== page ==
Several lines of evidence have implicated the involvement of TGF-β in EMT process both in embryonic development and breast cancer progression (8, 30). We next intended to identify whether TGF-β signaling is activated in SOX4-induced EMT. Our real-time PCR revealed an increased expression of TGF-β1 and TGF-β2 mRNAs in SOX4-expressing MCF10A cells (Fig. 5A). In addition, the level of phosphorylated Smad2 protein, a downstream effector of TGF-β pathway, was significantly increased in SOX4-expressing MCF10A cells (Fig. 5B left). Moreover, SOX4 silencing efficiently decreased the level of phosphorylated Smad2 and the expression of TGF-β1 and TGF-β2 mRNAs in SOX4-expressing MCF10A cells (Fig. 5C); whereas knockdown of SOX4 upregulated E-cadherin expression and partly downregulated N-cadherin expression, presumably due to the residual ectopic SOX4 (Supplementary Fig. S7A). Consistent with these changes, we observed some tight cell clusters upon SOX4 silencing (Supplementary Fig. S7B). Apparently, these experiments pointed to a reinforced TGF-β signaling upon ectopic SOX4 expression in MCF10A cells. To further validate that TGF-β signaling is responsible for the SOX4-induced EMT and the enhanced cell motility, we used a specific TGF-β receptor kinase inhibitor SB431542 to block the TGF-β signaling in SOX4-expressing MCF10A cells. We found that suppression of TGF-β signaling by the inhibitor reduced Smad2 phosphorylation level and downregulated vimentin expression (Fig. 5B right), without affecting the morphologic and molecular features of SOX4-expressing MCF10A cells undergoing EMT (data not shown). Moreover, treatment of SOX4-expressing MCF10A cells with SB431542 reduced their migration and invasive ability (Fig. 5D and E). These results suggest that the intensified TGF-β signaling induced by SOX4 promotes cell motility, and this partly contributes to EMT.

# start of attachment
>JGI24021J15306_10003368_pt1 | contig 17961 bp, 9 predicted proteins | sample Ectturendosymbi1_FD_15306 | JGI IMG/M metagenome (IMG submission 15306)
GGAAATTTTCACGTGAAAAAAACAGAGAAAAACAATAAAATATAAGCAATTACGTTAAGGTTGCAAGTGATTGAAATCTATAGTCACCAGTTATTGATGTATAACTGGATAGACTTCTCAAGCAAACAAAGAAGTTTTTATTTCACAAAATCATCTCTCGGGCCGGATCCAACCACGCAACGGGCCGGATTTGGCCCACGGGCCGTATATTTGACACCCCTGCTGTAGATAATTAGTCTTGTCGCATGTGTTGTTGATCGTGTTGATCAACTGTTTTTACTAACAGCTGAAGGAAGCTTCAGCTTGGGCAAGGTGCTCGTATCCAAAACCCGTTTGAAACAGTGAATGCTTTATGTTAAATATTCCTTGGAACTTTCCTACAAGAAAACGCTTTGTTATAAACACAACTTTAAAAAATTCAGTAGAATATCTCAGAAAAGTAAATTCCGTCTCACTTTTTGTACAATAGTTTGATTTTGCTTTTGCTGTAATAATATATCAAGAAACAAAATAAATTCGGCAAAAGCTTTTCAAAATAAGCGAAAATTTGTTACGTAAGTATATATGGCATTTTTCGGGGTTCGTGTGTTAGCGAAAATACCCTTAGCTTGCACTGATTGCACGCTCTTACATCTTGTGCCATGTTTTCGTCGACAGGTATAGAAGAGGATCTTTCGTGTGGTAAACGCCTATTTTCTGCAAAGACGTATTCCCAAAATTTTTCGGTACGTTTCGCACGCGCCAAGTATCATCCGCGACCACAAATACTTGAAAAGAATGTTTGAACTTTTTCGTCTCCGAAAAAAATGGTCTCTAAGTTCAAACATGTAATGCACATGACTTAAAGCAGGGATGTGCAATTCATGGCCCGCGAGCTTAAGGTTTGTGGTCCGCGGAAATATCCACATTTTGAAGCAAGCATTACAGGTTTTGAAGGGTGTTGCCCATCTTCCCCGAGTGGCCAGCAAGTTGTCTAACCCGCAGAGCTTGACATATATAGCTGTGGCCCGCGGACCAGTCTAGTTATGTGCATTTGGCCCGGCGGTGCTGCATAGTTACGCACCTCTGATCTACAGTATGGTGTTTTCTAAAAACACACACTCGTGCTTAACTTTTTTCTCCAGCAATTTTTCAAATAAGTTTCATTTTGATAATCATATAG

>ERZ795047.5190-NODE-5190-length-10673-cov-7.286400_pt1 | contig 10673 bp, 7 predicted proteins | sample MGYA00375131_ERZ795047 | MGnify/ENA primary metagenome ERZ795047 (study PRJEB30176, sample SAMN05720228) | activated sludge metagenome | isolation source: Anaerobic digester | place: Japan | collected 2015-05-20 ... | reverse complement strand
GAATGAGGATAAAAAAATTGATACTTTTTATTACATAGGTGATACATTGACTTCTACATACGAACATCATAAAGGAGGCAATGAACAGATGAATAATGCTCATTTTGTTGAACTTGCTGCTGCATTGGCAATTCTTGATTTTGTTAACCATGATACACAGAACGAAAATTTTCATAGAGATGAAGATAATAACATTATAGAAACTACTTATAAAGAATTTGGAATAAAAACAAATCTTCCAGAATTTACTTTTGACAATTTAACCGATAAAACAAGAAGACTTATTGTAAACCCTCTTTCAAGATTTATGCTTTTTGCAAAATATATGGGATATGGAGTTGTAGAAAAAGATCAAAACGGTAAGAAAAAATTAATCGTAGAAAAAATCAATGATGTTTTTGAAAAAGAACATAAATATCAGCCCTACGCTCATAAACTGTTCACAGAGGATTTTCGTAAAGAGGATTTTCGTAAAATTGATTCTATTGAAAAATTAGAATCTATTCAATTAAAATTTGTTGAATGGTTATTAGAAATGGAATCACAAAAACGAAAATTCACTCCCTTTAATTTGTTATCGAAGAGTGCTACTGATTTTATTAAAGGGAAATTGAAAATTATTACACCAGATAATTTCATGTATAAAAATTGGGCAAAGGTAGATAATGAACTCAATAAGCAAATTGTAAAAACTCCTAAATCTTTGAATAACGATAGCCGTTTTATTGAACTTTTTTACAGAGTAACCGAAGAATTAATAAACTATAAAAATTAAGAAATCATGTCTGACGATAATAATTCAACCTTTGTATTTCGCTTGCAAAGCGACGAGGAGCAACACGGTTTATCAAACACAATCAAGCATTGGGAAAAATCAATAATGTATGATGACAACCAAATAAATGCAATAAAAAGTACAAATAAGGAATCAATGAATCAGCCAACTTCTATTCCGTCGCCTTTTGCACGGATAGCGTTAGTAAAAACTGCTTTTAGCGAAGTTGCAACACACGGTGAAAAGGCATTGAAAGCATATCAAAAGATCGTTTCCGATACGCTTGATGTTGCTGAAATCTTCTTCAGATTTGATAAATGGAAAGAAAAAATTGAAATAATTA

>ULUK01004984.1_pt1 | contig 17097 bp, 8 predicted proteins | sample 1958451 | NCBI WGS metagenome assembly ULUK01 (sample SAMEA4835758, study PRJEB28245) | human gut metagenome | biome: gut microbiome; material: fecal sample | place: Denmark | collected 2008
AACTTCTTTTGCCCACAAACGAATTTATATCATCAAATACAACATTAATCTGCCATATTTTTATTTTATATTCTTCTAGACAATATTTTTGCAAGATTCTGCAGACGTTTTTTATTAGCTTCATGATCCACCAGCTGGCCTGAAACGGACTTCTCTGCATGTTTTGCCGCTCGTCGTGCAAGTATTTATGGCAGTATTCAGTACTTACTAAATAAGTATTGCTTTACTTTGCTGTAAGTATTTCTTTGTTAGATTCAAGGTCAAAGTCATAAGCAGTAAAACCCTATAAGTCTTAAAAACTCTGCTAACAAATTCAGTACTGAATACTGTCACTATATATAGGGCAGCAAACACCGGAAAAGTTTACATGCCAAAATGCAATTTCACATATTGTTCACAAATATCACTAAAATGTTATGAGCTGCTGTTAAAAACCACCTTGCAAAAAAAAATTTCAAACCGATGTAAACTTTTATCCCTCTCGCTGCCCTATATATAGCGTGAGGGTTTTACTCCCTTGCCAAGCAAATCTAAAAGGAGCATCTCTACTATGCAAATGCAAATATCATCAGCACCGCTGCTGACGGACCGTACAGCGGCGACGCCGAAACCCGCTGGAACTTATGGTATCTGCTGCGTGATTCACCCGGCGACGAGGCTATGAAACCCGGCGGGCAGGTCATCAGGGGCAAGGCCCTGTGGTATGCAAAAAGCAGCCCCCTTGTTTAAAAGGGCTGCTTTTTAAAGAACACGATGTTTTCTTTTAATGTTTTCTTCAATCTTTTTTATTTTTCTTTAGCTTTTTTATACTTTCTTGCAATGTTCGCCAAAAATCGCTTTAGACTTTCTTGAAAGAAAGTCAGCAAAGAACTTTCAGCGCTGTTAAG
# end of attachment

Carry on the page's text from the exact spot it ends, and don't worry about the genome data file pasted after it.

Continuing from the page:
TGF-β signaling has been shown to be able to induce EMT in many epithelial cells including MCF10A and NMuMG (31, 32). In addition, recent studies have shown that SOX4 is a direct target gene of TGF-β in glioma-initiating cells and is also responsive to TGF-β in glioblastoma multiforme (22, 23). Here, we showed that SOX4 mRNA was also induced in MCF10A (Fig. 6A and B) and NMuMG (Supplementary Fig. S8) cells, in a dose- and time-dependent manner upon the addition of TGF-β to the cell culture medium. To investigate whether SOX4 is required for TGF-β–induced EMT, we knocked down SOX4 expression in MCF10A cells with short hairpin RNA (shRNA) and examined their responses to TGF-β1 treatments. MCF10A cells expressing SOX4 shRNA (MCF10A-shSOX4#2) or nontarget control shRNA (MCF10A-shCtrl) were treated with TGF-β1. We observed that SOX4 expression was induced 48 hours after TGF-β1 addition in the MCF10A-shCtrl cells, whereas MCF10A-shSOX4#2 cells exhibited a reduction in the basal expression level of SOX4 as well as in the induction of SOX4 after TGF-β1 stimulation (Fig. 6C). We also found that TGF-β1 treatments induced EMT in MCF10A-shCtrl cells, but not in MCF10A-shSOX4#2 cells (Fig. 6D). Consistent with morphologic changes, E-cadherin expression was inhibited and N-cadherin expression was increased in MCF10A-shCtrl cells after TGF-β1 treatments. However, under the same conditions E-cadherin and N-cadherin expression were not changed in MCF10A-shSOX4#2 cells (Fig. 6C). These experiments suggest that SOX4 is also involved in and required for TGF-β–induced EMT.